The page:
When we think about something, especially important things, we ought to take the time to put it on a scale against another, related thing. Nothing is unique enough to deprive ourselves of context completely.

I remember in January, talking to a friend in Taipei, trying to come up with estimates for how much worse the novel coronavirus was than the seasonal flu. We were pretty sure it was more than 20x worse and perhaps somewhere around 100x. The error bands were really broad back then (and, as I've said before, Taiwan existed outside of America's collective insanity about whether they counted as "international" in the term "international pandemic").

It's important to remember this idea, even if you get the numbers wrong (and I'm reasonably convinced our error bars included the right guess in there). Everything ought to be a scaled version of something else we understand, and usually we can find a low-multiple comparison (9/11 being "3000x worse than a murder combined with 2000x worse than burning a house down" doesn't really anchor you to anything meaningful unless that's a volume of serious violent crime you're familiar with).

Let's take this recent concern over The Post Office in America. It's a piece of constitutionally protected infrastructure that's necessary for many basic functions in modern life, and given the safety of in-person voting dramatically reduces throughput in polling stations, vote-by-mail will be combined with larger voting windows in many jurisdictions, leading to it being an indispensible part of the republic (I would say, unless an alternative is found, but this is the low-cost alternative, and local jurisdictions simply don't have the money for anything but the lowest cost, reasonably effective method to hold elections – unless you want the nightmare of election security that "come up with a totally new system" entails).

What could we even remotely compare this to? It's tough to say, off the top of our heads. The FactCheck.org page for this is hilariously dumb (in the world of fact-checking you're not allowed to learn from the past – without hyper-specific evidence, something is "baseless", even when you're correct, and if you want to see someone deranged by Trump, look at this postmortem of their failure, that bends over backwards to avoid the conclusion that their way of describing the world is fundamentally impoverished, akin to a Bayesian who refuses to have a prior), but surely we can piece something together. It isn't just a deliberate harm of a public institution for personal reasons, it's for political reasons, is likely to be only slightly successful, and have plenty of collateral damage. Sort of reminds me of Trump's off-the-cuff tariff declarations, combined with something like when Florida's chief executive says their system is meant to be pointlessly difficult to stop people from doing something they didn't like, e.g. collect unemployment (except, it's a self-description, instead of blaming a predecessor – so add in a layer of Trump bragging about his own malfeasance, which is a common enough thing I think we understand it).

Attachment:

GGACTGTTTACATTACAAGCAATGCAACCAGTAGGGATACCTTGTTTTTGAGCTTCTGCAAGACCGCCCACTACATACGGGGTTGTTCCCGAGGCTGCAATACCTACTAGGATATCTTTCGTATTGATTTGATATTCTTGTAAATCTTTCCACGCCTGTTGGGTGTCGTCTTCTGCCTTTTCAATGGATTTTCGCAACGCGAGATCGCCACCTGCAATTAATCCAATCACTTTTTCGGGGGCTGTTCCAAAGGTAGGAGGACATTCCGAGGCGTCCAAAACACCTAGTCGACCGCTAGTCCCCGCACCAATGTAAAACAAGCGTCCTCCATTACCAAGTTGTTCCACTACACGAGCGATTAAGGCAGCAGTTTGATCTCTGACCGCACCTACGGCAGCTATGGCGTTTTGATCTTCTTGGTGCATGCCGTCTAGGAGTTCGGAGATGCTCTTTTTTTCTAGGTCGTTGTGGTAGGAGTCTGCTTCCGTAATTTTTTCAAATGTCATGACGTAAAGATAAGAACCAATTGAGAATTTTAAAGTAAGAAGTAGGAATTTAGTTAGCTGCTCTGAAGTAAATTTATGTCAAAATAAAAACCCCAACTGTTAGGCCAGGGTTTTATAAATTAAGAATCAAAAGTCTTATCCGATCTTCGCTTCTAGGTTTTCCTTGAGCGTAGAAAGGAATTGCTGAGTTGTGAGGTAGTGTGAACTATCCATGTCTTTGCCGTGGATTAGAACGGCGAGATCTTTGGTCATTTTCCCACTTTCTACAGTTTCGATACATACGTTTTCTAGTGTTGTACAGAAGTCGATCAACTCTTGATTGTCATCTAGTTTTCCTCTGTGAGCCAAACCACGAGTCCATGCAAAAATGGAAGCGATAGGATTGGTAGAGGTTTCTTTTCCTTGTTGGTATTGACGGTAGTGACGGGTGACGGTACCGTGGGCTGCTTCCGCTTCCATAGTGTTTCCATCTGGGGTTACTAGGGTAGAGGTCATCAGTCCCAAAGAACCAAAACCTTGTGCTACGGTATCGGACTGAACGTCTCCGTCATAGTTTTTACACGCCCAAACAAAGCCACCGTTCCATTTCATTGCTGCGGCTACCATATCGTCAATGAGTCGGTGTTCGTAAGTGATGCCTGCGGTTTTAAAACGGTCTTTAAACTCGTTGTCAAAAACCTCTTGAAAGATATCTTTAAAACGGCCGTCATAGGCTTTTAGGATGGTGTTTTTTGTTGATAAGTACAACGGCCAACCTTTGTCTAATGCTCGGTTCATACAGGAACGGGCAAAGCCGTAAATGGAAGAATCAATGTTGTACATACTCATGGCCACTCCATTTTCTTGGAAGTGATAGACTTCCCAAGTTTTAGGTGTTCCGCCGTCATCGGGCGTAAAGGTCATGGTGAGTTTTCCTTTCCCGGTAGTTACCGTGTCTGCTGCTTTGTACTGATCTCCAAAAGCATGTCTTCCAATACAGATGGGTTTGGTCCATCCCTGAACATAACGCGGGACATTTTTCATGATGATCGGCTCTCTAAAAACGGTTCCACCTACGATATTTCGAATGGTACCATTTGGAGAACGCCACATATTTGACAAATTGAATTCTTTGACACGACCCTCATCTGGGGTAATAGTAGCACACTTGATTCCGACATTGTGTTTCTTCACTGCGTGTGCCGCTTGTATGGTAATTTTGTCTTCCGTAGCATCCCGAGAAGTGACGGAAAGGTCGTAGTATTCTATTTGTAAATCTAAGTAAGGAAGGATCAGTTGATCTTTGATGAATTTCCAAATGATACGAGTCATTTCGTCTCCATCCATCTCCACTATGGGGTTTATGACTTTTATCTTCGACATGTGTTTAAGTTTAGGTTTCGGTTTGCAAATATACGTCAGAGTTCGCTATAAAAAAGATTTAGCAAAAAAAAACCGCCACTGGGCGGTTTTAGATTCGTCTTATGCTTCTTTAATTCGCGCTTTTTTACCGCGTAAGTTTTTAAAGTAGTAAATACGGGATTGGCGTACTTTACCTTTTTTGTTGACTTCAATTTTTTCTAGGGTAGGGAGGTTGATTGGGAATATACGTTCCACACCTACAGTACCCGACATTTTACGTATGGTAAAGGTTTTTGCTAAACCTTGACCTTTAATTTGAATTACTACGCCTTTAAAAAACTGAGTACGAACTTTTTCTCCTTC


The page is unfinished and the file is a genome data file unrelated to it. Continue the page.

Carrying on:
How bad are these things independently, and do we see a synergy that might make our guesses different? Well, anything to do with elections is particular sensitive, and since he said that was the purpose, we have to take that seriously. And the unemployment thing violates the will of the voters, that's the core of what makes it bad – but hurting The Post Office isn't just ignoring mere state laws, but the federal constitution. That really isn't a higher grade of misconduct, so I'd say it's like 3x Trade Wars, combined with a 2x Failure to Execute the Office. It's bad, people should be concerned. And the consequences are hard to know in advance, so maybe over-index on making sure something is done. But once you have it in these terms, I think it's easier to mentally handle this. Don't just suddenly go limp, it's important stuff. But we've been here before, with Trump. He loves being incompetent and malicious. It doesn't mean everything is something new and there's never a context – and that feeling of lack-of-context, that's what is driving a lot of anxiety anyway, instead of coherent understanding.